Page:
To the best of our knowledge, traditional training methods have not previously been quantified to induce successful transfer of injury-risk-reducing-movement-patterns to the VR sport-specific setting. We contend this is due to the inability of standard training to induce the required neuroplasticity for widespread injury risk reduction movement pattern adaptation, retention, and transfer44,58-60. Our lab has recently demonstrated that enhanced sensory integration neural activity61, 62that supports motor cortex efficiency63is vital for injury-risk reducing movement patterns to transfer from the intervention to VR simulated sport44. To target the neuroplasticity that enables injury-risk reduction in this regard, novel interventions are needed.

One such breakthrough is the use of augmented reality (AR), which like VR, can provide additional opportunities to design and develop new methods for screening and reducing ACL injury risk. Our lab has recently developed an augmented neuromuscular training system64that is designed to display objective information about multiple kinematic and kinetic variables related to ACL injury risk to participants in real time. The information is displayed interactively to participants and their real-time biomechanical performance controls the display of information in the form of a simplified geometric shape viewed on a screen (see Figure 4). Participants perform specific exercises such as a body-weight squat using the shape as a guide to achieve correct movement form to enhance learning of injury-resistant movement patterns. While performing the exercise, the exact shape of the interactive biofeedback object is determined by the values of biomechanical variables related to ACL injury risk whereas the “goal” shape is a perfect rectangle. Participants are instructed simply to “move so as to create a perfect rectangle,” using the interactive shape as a guide but not requiring any additional instruction or supervision beyond basic exercise definition. aNMT was designed to elicit external perceptual control and engage implicit motor learning strategies that can result in faster learning and improved transfer65-68while also permitting holistic learning of complex movements involving optimization of multiple, interdependent neuromotor and biomechanical variables. These factors are hypothesized to enhance the efficacy of aNMT relative to standard neuromuscular training by targeting the neural mechanisms supporting injury-risk reducing movement pattern adaptation and transfer to sport (see Figure 5).

Although aNMT requires technological resources, ultimately it is much less resource-intensive than current ACL injury risk reduction protocols. This is because it removes the need for one-on-one instruction from a trained professional. aNMT also has the advantages of being objective and highly precise, allowing detection and ultimately correction of sensorimotor deficits that even a trained professional may not be able to detect. It is also personalized to the individual athlete and allows customization of motor and feedback parameters. Our preliminary studies have provided evidence for the effectiveness of very brief and limited aNMT interventions (e.g., a minimal intervention of 4 sets of 10 body-weight squats) for enhancing motor performance64and transferring those improvements to an unrelated drop-vertical jump task that has been shown to be predictive of ACL injury44,64. In addition to biomechanical changes, aNMT has also been shown to increase the functional connectivity between sensory areas of the brain and the thalamus (responsible for relaying sensory and motor signals; see Figure 5)44. The results of a more extensive intervention (6 weeks of twice-weekly aNMT training with a progression of exercises including squats, pistol squats, overhead squats, and jump squats) are forthcoming ( identifiers: NCT04068701 and NCT02933008).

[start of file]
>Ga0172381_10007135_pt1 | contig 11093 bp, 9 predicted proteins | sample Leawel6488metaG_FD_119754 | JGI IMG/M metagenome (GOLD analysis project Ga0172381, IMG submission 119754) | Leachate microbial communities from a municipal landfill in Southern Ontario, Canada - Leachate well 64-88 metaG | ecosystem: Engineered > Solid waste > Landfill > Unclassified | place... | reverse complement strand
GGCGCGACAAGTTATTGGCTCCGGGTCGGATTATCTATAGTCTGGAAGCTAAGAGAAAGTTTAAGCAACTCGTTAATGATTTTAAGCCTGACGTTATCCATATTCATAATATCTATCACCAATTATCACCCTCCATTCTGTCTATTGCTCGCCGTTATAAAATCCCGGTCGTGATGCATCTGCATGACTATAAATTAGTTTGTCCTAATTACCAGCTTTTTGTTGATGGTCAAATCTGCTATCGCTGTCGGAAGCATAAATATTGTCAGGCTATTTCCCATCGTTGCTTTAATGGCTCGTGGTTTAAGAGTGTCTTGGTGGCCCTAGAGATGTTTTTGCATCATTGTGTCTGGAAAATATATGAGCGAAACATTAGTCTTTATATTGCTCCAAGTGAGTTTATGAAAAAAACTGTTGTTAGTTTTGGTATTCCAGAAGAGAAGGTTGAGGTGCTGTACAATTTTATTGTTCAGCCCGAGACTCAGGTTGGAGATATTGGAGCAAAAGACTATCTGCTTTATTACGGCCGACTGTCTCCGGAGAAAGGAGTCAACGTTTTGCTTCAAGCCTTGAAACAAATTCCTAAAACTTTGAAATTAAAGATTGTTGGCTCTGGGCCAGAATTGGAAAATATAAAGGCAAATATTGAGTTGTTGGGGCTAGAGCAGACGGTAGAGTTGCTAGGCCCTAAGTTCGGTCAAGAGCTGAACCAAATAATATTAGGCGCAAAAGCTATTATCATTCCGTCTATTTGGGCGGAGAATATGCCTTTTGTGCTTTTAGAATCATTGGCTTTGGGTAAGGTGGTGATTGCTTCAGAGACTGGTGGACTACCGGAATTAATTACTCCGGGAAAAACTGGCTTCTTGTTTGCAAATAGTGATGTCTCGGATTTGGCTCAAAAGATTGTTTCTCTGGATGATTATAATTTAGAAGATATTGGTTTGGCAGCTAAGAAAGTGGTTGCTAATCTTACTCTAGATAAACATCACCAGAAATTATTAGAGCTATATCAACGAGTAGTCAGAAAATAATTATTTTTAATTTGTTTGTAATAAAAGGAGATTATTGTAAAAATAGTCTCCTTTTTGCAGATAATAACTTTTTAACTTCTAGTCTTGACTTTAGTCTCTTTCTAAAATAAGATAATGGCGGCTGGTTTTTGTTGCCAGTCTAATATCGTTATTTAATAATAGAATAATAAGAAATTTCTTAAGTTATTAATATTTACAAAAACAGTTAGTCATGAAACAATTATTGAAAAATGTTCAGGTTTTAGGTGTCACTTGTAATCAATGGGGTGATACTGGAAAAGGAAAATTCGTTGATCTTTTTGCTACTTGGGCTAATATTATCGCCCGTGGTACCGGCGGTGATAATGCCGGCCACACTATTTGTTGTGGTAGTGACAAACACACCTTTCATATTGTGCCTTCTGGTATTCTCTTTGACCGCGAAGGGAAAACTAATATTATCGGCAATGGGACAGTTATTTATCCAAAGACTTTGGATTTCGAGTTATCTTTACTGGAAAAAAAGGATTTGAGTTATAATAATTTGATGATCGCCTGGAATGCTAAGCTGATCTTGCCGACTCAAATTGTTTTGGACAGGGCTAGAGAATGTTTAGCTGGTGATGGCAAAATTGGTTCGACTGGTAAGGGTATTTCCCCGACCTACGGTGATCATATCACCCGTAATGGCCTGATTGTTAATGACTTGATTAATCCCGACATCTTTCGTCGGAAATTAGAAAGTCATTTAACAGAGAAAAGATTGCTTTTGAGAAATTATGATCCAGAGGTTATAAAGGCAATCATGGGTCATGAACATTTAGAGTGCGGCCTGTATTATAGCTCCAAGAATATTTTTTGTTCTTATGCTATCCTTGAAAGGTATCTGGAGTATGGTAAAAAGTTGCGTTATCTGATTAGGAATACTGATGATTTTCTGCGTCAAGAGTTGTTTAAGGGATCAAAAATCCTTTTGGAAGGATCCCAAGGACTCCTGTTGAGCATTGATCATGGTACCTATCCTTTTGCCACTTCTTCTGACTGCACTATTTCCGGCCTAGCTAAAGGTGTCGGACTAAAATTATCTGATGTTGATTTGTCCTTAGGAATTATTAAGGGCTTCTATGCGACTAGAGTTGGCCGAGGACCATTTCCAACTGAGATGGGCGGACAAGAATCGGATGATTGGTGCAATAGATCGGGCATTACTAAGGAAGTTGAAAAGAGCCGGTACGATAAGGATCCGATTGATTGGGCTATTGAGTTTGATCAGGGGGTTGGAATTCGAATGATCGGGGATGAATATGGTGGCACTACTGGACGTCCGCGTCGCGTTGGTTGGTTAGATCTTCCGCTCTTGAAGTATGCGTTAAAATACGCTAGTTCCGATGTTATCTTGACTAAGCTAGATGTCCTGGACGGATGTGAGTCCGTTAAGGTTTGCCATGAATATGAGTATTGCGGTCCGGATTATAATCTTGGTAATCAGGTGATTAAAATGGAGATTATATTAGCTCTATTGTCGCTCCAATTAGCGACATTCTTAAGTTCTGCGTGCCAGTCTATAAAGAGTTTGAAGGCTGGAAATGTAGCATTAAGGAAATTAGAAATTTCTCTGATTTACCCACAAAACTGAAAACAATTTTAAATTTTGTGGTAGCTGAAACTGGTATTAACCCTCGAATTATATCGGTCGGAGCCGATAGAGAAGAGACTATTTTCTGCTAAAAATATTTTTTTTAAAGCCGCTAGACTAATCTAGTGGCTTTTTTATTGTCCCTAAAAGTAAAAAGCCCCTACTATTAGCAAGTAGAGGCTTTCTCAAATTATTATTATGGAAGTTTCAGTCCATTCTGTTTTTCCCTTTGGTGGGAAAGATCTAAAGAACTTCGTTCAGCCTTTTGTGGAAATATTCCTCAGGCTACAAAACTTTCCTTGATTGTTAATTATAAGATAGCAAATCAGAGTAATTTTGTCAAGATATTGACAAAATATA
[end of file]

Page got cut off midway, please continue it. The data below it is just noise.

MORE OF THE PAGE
We have described some shortcomings of current strategies for ACL injury prevention and rehabilitation that may be associated with the continued increase in ACL injury (and re-injury) rates, along with opportunities for advancing the current standard of care. Technological resources including advanced neuroimaging methods, virtual reality for injury risk screening and RTS assessment, and interactive AR-based neuromuscular training methods offer new approaches and tools for researchers and clinicians to address this important biomedical problem. The cost and availability of many of these technologies will continue to decrease, providing greater availability, scientific rigor, and ultimately, utility for cost-effective and data-driven assessments. The future is now and the tools exist to finally stem the tide of ACL injury, with the methods laid out here as an initial roadmap to promoting a healthy and active lifestyle across the lifespan for these athletes.


Acknowledgements: Funding Support from National Institutes of Health/NIAMS Grants U01AR067997


Scott Bonnette Ph.D.*

Postdoctoral Research Fellow


Manish Anand Ph.D.*

Postdoctoral Research Fellow


 Kim D. Barber Foss MS, ATC, LAT*

Senior Research Assistant 


Christopher A. DiCesare PhD*

Clinical Research Coordinator IV